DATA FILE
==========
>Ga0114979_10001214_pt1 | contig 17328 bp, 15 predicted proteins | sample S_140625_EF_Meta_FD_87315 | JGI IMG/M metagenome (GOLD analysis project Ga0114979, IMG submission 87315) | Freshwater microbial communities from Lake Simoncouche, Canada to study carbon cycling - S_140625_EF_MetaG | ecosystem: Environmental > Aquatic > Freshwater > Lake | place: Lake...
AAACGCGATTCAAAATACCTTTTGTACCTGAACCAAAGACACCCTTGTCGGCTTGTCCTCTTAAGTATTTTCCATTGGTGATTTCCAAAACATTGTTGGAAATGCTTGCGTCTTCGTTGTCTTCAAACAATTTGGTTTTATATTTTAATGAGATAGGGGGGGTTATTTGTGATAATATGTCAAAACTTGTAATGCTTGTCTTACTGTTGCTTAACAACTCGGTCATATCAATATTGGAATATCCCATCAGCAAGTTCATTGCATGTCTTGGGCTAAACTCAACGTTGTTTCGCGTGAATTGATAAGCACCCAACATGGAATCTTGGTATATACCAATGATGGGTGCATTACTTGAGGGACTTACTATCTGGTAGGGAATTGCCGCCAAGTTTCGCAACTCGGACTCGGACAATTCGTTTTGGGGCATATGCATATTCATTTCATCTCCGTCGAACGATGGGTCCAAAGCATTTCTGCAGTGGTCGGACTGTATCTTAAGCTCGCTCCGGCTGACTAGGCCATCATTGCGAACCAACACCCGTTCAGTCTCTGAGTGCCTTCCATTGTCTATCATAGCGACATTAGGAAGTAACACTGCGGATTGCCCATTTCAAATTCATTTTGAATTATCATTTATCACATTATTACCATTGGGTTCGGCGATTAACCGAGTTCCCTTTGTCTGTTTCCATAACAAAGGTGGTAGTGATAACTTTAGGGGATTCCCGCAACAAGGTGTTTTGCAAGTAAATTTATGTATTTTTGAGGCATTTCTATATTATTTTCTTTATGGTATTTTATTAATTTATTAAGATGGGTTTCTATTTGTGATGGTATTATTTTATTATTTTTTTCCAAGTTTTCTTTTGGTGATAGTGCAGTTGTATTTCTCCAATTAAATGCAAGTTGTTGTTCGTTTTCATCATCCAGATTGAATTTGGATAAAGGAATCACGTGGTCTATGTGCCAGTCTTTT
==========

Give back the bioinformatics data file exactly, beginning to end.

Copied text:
>Ga0114979_10001214_pt1 | contig 17328 bp, 15 predicted proteins | sample S_140625_EF_Meta_FD_87315 | JGI IMG/M metagenome (GOLD analysis project Ga0114979, IMG submission 87315) | Freshwater microbial communities from Lake Simoncouche, Canada to study carbon cycling - S_140625_EF_MetaG | ecosystem: Environmental > Aquatic > Freshwater > Lake | place: Lake...
AAACGCGATTCAAAATACCTTTTGTACCTGAACCAAAGACACCCTTGTCGGCTTGTCCTCTTAAGTATTTTCCATTGGTGATTTCCAAAACATTGTTGGAAATGCTTGCGTCTTCGTTGTCTTCAAACAATTTGGTTTTATATTTTAATGAGATAGGGGGGGTTATTTGTGATAATATGTCAAAACTTGTAATGCTTGTCTTACTGTTGCTTAACAACTCGGTCATATCAATATTGGAATATCCCATCAGCAAGTTCATTGCATGTCTTGGGCTAAACTCAACGTTGTTTCGCGTGAATTGATAAGCACCCAACATGGAATCTTGGTATATACCAATGATGGGTGCATTACTTGAGGGACTTACTATCTGGTAGGGAATTGCCGCCAAGTTTCGCAACTCGGACTCGGACAATTCGTTTTGGGGCATATGCATATTCATTTCATCTCCGTCGAACGATGGGTCCAAAGCATTTCTGCAGTGGTCGGACTGTATCTTAAGCTCGCTCCGGCTGACTAGGCCATCATTGCGAACCAACACCCGTTCAGTCTCTGAGTGCCTTCCATTGTCTATCATAGCGACATTAGGAAGTAACACTGCGGATTGCCCATTTCAAATTCATTTTGAATTATCATTTATCACATTATTACCATTGGGTTCGGCGATTAACCGAGTTCCCTTTGTCTGTTTCCATAACAAAGGTGGTAGTGATAACTTTAGGGGATTCCCGCAACAAGGTGTTTTGCAAGTAAATTTATGTATTTTTGAGGCATTTCTATATTATTTTCTTTATGGTATTTTATTAATTTATTAAGATGGGTTTCTATTTGTGATGGTATTATTTTATTATTTTTTTCCAAGTTTTCTTTTGGTGATAGTGCAGTTGTATTTCTCCAATTAAATGCAAGTTGTTGTTCGTTTTCATCATCCAGATTGAATTTGGATAAAGGAATCACGTGGTCTATGTGCCAGTCTTTT